Re: [sixties-l] Free speech issues

From: William M. Mandel (
Date: Mon Mar 12 2001 - 18:10:34 EST

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    The UC/B paper is not run by the university. Bill Mandel

    monkerud wrote:

    > Because as a practical matter destroying newspapers so others won't read
    > them and thus become "contaminated" by ideas, doesn't work, putting
    > pressure on a newspaper not to run reactionary ads is done all the time in
    > the US.
    > While I agree with Michael that confiscating and burning newspapers reminds
    > the public of the Nazis, I disagree that protesting racist and/or
    > reactionary ads in college newspapers is a "right."
    > Reactionary papers refuse ads and article from progressive forces all the
    > time. This is not to say that it's morally right because they do it, but to
    > say this is the way business is conducted.
    > Protesting against the acceptance of such ads, boycotting the papers, etc.
    > is a form of free speech that I support. But there may be legal issues ...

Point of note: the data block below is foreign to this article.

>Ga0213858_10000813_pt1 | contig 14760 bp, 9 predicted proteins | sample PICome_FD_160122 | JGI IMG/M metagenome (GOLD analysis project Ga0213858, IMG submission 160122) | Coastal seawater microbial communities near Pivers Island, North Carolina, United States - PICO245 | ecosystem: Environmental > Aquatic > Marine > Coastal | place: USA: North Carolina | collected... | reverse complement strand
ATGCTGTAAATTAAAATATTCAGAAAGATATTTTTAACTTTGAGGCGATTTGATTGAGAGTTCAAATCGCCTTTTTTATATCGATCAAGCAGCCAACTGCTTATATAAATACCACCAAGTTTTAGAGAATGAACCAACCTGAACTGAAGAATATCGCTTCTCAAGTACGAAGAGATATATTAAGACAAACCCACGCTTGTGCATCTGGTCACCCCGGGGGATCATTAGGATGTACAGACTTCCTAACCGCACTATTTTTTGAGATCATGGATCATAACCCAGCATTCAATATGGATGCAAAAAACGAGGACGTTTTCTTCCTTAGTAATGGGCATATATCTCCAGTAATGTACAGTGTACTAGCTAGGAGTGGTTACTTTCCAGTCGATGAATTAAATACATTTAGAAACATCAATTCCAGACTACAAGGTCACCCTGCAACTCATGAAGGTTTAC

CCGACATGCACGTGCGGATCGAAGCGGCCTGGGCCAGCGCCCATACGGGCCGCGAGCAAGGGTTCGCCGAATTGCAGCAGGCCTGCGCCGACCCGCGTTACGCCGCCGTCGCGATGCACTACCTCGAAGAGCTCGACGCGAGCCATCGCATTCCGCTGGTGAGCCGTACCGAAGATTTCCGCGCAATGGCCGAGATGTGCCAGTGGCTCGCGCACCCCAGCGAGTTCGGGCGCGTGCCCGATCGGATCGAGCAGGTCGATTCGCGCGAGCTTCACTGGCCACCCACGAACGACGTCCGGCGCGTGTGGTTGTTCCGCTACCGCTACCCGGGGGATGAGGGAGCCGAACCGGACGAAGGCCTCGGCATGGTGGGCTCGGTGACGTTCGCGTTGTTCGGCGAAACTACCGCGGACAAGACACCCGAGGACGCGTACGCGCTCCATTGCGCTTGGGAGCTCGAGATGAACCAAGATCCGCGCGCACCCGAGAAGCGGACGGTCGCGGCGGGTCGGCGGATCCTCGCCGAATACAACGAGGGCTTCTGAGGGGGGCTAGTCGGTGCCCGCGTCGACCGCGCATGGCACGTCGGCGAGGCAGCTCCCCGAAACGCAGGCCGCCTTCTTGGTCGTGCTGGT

> does anyone have any knowledge of this? I don't believe the UC/B paper is
    > run by the university? If it's run as a business, then it's fair game.
    > This is politics, and basing politics on morality gets to be a touchy
    > issue. I know people around here want to let the opposition into our
    > meetings because they want to be seen as open and democratic, a moral
    > stance, but the developers we fight don't let us into their meetings. Let's
    > not make our job harder by creating moral pretzels.
    > best, Don Monkerud
    > At 9:39 PM -0500 3/9/01, wrote:
    > >The CIA is a government agency. The Bill
    > >of Rights was not written to protect the
    > >government. It was written to enumerate
    > >rights for the people. As I understand our
    > >constitutional philosophy, governments have
    > >powers, but not rights. Only individuals
    > >have rights. For this reason, an argument
    > >about abrogating the CIA's "rights" by not
    > >allowing it to run an ad makes no sense.
    > >For this reason, the slogan of "states' rights"
    > >is also nonsensical.
    > >
    > >Horowitz, on the other hand, is an individual,
    > >and has rights, even though leftists don't like
    > >him. Since college newspapers enjoy support
    > >from taxpayers' money, he has as much right
    > >to run an ad there as anyone else, and those
    > >who confiscate and burn newspapers which publish
    > >opinions they disagree with are no better than
    > >Nazis, even if they do call themselves "progressives."
    > >
    > > ~ Michael Wright
    > > Norman, Oklahoma


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